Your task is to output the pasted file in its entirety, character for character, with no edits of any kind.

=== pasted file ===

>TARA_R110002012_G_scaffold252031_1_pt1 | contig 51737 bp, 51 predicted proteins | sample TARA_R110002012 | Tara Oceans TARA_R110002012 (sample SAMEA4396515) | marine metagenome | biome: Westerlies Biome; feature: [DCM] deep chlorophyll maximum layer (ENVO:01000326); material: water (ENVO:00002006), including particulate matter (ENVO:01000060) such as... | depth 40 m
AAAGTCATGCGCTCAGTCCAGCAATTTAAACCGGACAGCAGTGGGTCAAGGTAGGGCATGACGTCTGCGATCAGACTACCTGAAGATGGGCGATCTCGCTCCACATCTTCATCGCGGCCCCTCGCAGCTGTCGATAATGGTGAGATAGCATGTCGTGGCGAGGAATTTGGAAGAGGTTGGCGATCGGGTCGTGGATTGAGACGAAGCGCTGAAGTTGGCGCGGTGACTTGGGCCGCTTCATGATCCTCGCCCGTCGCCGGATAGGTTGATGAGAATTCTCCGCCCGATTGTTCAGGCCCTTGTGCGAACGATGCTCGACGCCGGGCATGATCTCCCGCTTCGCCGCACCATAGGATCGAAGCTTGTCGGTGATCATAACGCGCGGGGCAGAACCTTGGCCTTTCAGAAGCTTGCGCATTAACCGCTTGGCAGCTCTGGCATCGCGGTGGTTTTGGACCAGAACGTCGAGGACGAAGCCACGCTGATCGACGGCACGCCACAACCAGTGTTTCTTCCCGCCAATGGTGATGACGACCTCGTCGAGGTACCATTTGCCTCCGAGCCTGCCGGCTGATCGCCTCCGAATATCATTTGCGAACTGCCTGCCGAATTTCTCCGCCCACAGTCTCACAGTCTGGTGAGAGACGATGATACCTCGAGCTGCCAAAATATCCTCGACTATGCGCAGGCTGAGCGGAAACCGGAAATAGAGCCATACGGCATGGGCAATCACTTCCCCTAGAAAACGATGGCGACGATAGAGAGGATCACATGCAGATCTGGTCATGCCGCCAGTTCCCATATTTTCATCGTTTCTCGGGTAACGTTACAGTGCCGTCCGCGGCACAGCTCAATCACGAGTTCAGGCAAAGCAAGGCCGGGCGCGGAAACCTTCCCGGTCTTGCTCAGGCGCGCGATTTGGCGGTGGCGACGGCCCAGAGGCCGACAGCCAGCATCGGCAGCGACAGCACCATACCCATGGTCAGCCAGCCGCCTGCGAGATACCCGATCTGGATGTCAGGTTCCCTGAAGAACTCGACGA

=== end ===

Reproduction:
>TARA_R110002012_G_scaffold252031_1_pt1 | contig 51737 bp, 51 predicted proteins | sample TARA_R110002012 | Tara Oceans TARA_R110002012 (sample SAMEA4396515) | marine metagenome | biome: Westerlies Biome; feature: [DCM] deep chlorophyll maximum layer (ENVO:01000326); material: water (ENVO:00002006), including particulate matter (ENVO:01000060) such as... | depth 40 m
AAAGTCATGCGCTCAGTCCAGCAATTTAAACCGGACAGCAGTGGGTCAAGGTAGGGCATGACGTCTGCGATCAGACTACCTGAAGATGGGCGATCTCGCTCCACATCTTCATCGCGGCCCCTCGCAGCTGTCGATAATGGTGAGATAGCATGTCGTGGCGAGGAATTTGGAAGAGGTTGGCGATCGGGTCGTGGATTGAGACGAAGCGCTGAAGTTGGCGCGGTGACTTGGGCCGCTTCATGATCCTCGCCCGTCGCCGGATAGGTTGATGAGAATTCTCCGCCCGATTGTTCAGGCCCTTGTGCGAACGATGCTCGACGCCGGGCATGATCTCCCGCTTCGCCGCACCATAGGATCGAAGCTTGTCGGTGATCATAACGCGCGGGGCAGAACCTTGGCCTTTCAGAAGCTTGCGCATTAACCGCTTGGCAGCTCTGGCATCGCGGTGGTTTTGGACCAGAACGTCGAGGACGAAGCCACGCTGATCGACGGCACGCCACAACCAGTGTTTCTTCCCGCCAATGGTGATGACGACCTCGTCGAGGTACCATTTGCCTCCGAGCCTGCCGGCTGATCGCCTCCGAATATCATTTGCGAACTGCCTGCCGAATTTCTCCGCCCACAGTCTCACAGTCTGGTGAGAGACGATGATACCTCGAGCTGCCAAAATATCCTCGACTATGCGCAGGCTGAGCGGAAACCGGAAATAGAGCCATACGGCATGGGCAATCACTTCCCCTAGAAAACGATGGCGACGATAGAGAGGATCACATGCAGATCTGGTCATGCCGCCAGTTCCCATATTTTCATCGTTTCTCGGGTAACGTTACAGTGCCGTCCGCGGCACAGCTCAATCACGAGTTCAGGCAAAGCAAGGCCGGGCGCGGAAACCTTCCCGGTCTTGCTCAGGCGCGCGATTTGGCGGTGGCGACGGCCCAGAGGCCGACAGCCAGCATCGGCAGCGACAGCACCATACCCATGGTCAGCCAGCCGCCTGCGAGATACCCGATCTGGATGTCAGGTTCCCTGAAGAACTCGACGA